Can our fine feathered friends subjectively evaluate different traits of feed, particularly corn? I asked myself that question more than a dozen years ago while serving as an advisor to the vocational ag program in Milford, NY. This ag program was physically centered in a barn populated by goats, sheep, layer hens, rabbits, pigs, dairy heifers, light horses – nothing requiring milking – and one cat. There were also some semi-domesticated white-tailed deer whose status was closely monitored by the state DEC that had their own annex in that structure. All the school’s animal residents were offered minerals, plus a general-purpose grist manufactured by a local feed mill, as well as plenty of purchased hay. No hay was made at the school’s farm.

Crop Comments: Bird brain: Not always an insultThere I conducted an experiment, testing the ability of poultry to intelligently select from different types of hybrid corn. I got two nearby farmers to donate whole ears of corn: one lot of hybrid corn was genetically modified to survive glyphosate herbicide applications, the other lot was certified organic. Before I describe how this experiment played out, let me do two things – first, provide a new definition to the term “bird brain,” and second, explain how a very special heirloom corn variety was rescued from extinction.

According to neuroscientist Suzana Herculano-Houzel, Ph.D., Vanderbilt University, “For a long time having a ‘bird brain’ was considered to be a bad thing; now it turns out that it should be a compliment. The new study suggests an answer to a puzzle that comparative neuro-anatomists have been wrestling with for more than a decade: how can birds with their small brains perform complicated cognitive behaviors?”

She referred to studies “that directly compared the cognitive abilities of parrots and crows with those of primates. The studies found that the birds could manufacture and use tools, use insight to solve problems, make inferences about cause-effect relationships, recognize themselves in a mirror and plan for future needs, among other cognitive skills previously considered the exclusive domain of primates.”

More on the subject of corn – I encountered an online article titled “This corn was down to its last two cobs. Now it could help farmers grow food in the climate crisis.” This CNN story was written by Jimmy Harlan, published on Nov. 18. I’ll hit the article’s high spots. Harlan wrote that, with Hurricane Florence barreling down on Campbell Coxe’s South Carolina farm in 2018, this grain farmer had to decide which of his family’s crops was he going to save. “He chose the Jimmy Red corn, an heirloom crop that generations of moonshiners knew for its nutty sweet flavor and high oil content. But scientists also know it as one of a few plants that could help society grow food amid the climate crisis, as temperatures get hotter, fresh water becomes scarce and storms get stronger,” Harlan wrote. “In what would normally take a week to accomplish, Coxe frantically harvested … through daylight and darkness … his 50 acres of Jimmy Red just before the storm hit and destroyed the remaining crops.”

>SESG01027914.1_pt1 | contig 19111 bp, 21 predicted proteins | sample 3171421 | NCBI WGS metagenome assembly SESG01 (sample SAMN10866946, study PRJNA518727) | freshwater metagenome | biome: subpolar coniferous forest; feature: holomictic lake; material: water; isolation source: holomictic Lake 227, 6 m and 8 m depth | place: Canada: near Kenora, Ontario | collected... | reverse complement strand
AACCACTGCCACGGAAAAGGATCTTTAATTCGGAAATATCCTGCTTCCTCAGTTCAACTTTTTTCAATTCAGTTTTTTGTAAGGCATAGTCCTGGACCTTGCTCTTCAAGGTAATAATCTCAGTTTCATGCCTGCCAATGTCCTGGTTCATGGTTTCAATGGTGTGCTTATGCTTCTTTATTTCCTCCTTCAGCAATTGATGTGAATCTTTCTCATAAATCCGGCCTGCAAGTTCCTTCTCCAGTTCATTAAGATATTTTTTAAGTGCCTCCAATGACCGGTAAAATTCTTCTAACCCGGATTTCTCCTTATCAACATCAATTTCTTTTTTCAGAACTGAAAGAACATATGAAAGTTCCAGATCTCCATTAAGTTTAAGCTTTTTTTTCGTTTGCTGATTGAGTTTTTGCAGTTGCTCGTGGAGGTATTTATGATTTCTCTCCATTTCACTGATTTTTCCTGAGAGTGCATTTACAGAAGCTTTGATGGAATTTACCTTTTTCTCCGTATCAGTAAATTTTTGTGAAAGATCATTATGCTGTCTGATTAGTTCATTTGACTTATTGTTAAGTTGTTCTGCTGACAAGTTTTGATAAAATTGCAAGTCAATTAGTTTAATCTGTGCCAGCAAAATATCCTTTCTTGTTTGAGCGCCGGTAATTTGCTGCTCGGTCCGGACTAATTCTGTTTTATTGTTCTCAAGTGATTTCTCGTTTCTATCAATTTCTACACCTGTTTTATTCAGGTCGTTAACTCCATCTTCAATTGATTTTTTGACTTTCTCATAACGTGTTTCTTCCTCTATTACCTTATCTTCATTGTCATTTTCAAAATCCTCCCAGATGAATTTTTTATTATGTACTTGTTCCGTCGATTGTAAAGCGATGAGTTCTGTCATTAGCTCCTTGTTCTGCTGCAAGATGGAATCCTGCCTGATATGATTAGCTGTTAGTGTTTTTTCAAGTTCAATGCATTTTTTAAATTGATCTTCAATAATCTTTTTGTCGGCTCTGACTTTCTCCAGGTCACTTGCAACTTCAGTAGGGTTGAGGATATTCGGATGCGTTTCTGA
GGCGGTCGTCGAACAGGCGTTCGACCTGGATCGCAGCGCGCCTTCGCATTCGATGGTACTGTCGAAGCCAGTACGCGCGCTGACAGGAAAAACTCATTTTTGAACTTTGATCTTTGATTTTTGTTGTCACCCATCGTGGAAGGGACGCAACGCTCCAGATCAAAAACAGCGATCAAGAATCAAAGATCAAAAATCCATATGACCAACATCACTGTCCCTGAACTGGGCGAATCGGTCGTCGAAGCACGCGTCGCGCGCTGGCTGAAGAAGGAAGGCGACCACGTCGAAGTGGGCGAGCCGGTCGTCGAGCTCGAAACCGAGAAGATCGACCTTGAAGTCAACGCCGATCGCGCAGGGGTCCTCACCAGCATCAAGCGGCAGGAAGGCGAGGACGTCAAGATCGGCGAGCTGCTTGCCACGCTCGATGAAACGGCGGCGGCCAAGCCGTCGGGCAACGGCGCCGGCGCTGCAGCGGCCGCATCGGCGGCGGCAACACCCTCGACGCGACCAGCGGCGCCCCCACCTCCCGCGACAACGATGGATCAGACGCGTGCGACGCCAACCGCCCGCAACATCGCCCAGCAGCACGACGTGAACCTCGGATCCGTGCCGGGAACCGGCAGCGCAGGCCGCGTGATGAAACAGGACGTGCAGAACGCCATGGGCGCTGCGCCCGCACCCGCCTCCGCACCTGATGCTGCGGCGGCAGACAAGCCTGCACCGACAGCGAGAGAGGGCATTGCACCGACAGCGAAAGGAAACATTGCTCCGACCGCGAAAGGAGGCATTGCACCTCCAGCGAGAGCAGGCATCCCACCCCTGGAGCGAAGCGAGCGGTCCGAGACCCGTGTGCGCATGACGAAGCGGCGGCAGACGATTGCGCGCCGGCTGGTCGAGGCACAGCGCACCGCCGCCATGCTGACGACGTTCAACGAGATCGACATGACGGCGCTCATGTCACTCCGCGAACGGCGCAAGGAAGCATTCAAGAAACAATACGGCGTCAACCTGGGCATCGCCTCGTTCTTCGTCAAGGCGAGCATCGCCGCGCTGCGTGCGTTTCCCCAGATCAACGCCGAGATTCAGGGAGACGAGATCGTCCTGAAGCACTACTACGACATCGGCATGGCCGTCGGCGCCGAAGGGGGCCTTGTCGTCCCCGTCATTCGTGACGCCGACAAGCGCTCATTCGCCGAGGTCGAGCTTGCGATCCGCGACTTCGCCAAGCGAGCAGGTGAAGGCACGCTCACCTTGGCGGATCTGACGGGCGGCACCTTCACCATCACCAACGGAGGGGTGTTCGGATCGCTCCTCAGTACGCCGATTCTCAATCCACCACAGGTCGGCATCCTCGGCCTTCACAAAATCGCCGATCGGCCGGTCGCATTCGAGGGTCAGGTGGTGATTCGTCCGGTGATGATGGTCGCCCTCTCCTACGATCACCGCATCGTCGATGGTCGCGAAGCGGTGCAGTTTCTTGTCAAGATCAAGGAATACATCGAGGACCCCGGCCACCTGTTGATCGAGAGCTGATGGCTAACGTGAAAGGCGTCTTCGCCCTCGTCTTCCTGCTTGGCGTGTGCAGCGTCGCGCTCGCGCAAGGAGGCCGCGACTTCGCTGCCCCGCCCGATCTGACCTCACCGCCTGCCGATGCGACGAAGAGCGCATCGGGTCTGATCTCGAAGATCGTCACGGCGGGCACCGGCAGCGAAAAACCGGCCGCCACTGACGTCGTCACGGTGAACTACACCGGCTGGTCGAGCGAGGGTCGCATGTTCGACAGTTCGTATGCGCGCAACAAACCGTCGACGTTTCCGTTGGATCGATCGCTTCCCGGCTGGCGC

Jimmy Red had dodged becoming nothing more than a mere memory 10 years earlier. In September 2008, Ted Chewning, a farmer and heirloom seed collector, would show folks two ears of the blood-red corn. “I was fascinated by it,” said Chewning. “It was a beautiful corn on the cob.” Not only that, they were the last two ears of Jimmy Red. A local moonshiner, the last known grower of Jimmy Red corn, had just died; his family no longer wanted to grow corn for whiskey distilling. The moonshiner’s family gave the two ears to Chewning, believing he could use them for the best purpose possible.

“I held onto it through the winter, saved one ear, and planted the seeds from the second in the spring,” said Chewning. Years later, scientists realized Chewning likely saved Jimmy Red from extinction, and with it, a genetic code that may help commercial corn growers combat rapidly changing climate.

Brian Ward, Ph.D., research scientist at Clemson University, said, “The world is going to have to grow more food on half the land with half the resources. The genes in heirloom corn can help us do that.” He explained that Jimmy Red dwindled because it’s not the kind of corn that is edible straight off the cob. It must be dehydrated to extract its flavor and high oil content – ideal for making moonshine, but not valuable for large commercial farming. He stressed that its value is in its genetics.

Quoting Ward again: “Heirloom grains, vegetables and fruits have developed traits that make them less vulnerable to climate change, because they have been grown over hundreds of years in wildly different conditions. Those traits can be used to breed cultivars that will withstand harsher growing environments. An heirloom may have that gene that can produce well in extreme conditions.”

Let’s return to the Milford menagerie, and what turned out to be selectively finicky fowls. One evening, I introduced the 30 or so hens, all belonging to this diversely pigmented flock, to their new corn cuisine options: one pile of organic corn and one pile of non-organic corn. At that time there was 90% – 95% certainty that the non-organic corn was genetically modified to tolerate at least one herbicide, possibly carrying man-made genes to fight insects.

The following morning, all that remained of the organic corn was bare cobs. The non-organic corn was virtually intact. Some hens had begun eating non-organic kernels, but even more hens started to eat organic cobs.

The Vanderbilt professor credited birds with being able to “use insight to solve problems” and “make inferences about cause-effect relationships.” Were the hens rejecting the pesticide residue in the non-organic corn, or the modified genes themselves, or both? We don’t know. But we’re pretty certain that the BOCES birds knew nothing about the Vanderbilt research.